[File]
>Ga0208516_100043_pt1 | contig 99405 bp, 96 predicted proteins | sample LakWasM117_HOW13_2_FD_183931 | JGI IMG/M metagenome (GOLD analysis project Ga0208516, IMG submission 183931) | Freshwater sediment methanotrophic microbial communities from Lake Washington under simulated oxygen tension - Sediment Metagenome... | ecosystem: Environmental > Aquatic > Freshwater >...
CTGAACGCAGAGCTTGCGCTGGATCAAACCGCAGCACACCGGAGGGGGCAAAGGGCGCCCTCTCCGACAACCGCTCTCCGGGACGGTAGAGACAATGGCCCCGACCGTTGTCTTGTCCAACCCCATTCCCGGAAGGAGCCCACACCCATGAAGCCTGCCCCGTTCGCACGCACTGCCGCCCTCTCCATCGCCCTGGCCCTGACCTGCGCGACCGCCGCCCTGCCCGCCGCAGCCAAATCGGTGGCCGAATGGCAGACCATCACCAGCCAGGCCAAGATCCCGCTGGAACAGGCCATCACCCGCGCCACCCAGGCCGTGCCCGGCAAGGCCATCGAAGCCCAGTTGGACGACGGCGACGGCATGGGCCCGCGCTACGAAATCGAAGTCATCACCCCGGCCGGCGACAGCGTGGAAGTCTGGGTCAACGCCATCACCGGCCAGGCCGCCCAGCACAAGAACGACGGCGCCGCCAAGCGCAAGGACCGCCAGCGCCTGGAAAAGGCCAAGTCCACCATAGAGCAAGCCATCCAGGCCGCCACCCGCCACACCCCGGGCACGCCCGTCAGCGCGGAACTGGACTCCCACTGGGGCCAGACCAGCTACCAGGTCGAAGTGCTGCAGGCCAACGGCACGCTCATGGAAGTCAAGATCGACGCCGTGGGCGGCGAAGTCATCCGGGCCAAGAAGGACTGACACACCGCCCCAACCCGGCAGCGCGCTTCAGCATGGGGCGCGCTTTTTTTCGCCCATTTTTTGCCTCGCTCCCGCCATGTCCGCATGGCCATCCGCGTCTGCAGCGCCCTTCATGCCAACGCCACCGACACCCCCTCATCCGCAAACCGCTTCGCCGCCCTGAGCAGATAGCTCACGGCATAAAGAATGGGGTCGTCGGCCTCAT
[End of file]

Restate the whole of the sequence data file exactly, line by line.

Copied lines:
>Ga0208516_100043_pt1 | contig 99405 bp, 96 predicted proteins | sample LakWasM117_HOW13_2_FD_183931 | JGI IMG/M metagenome (GOLD analysis project Ga0208516, IMG submission 183931) | Freshwater sediment methanotrophic microbial communities from Lake Washington under simulated oxygen tension - Sediment Metagenome... | ecosystem: Environmental > Aquatic > Freshwater >...
CTGAACGCAGAGCTTGCGCTGGATCAAACCGCAGCACACCGGAGGGGGCAAAGGGCGCCCTCTCCGACAACCGCTCTCCGGGACGGTAGAGACAATGGCCCCGACCGTTGTCTTGTCCAACCCCATTCCCGGAAGGAGCCCACACCCATGAAGCCTGCCCCGTTCGCACGCACTGCCGCCCTCTCCATCGCCCTGGCCCTGACCTGCGCGACCGCCGCCCTGCCCGCCGCAGCCAAATCGGTGGCCGAATGGCAGACCATCACCAGCCAGGCCAAGATCCCGCTGGAACAGGCCATCACCCGCGCCACCCAGGCCGTGCCCGGCAAGGCCATCGAAGCCCAGTTGGACGACGGCGACGGCATGGGCCCGCGCTACGAAATCGAAGTCATCACCCCGGCCGGCGACAGCGTGGAAGTCTGGGTCAACGCCATCACCGGCCAGGCCGCCCAGCACAAGAACGACGGCGCCGCCAAGCGCAAGGACCGCCAGCGCCTGGAAAAGGCCAAGTCCACCATAGAGCAAGCCATCCAGGCCGCCACCCGCCACACCCCGGGCACGCCCGTCAGCGCGGAACTGGACTCCCACTGGGGCCAGACCAGCTACCAGGTCGAAGTGCTGCAGGCCAACGGCACGCTCATGGAAGTCAAGATCGACGCCGTGGGCGGCGAAGTCATCCGGGCCAAGAAGGACTGACACACCGCCCCAACCCGGCAGCGCGCTTCAGCATGGGGCGCGCTTTTTTTCGCCCATTTTTTGCCTCGCTCCCGCCATGTCCGCATGGCCATCCGCGTCTGCAGCGCCCTTCATGCCAACGCCACCGACACCCCCTCATCCGCAAACCGCTTCGCCGCCCTGAGCAGATAGCTCACGGCATAAAGAATGGGGTCGTCGGCCTCAT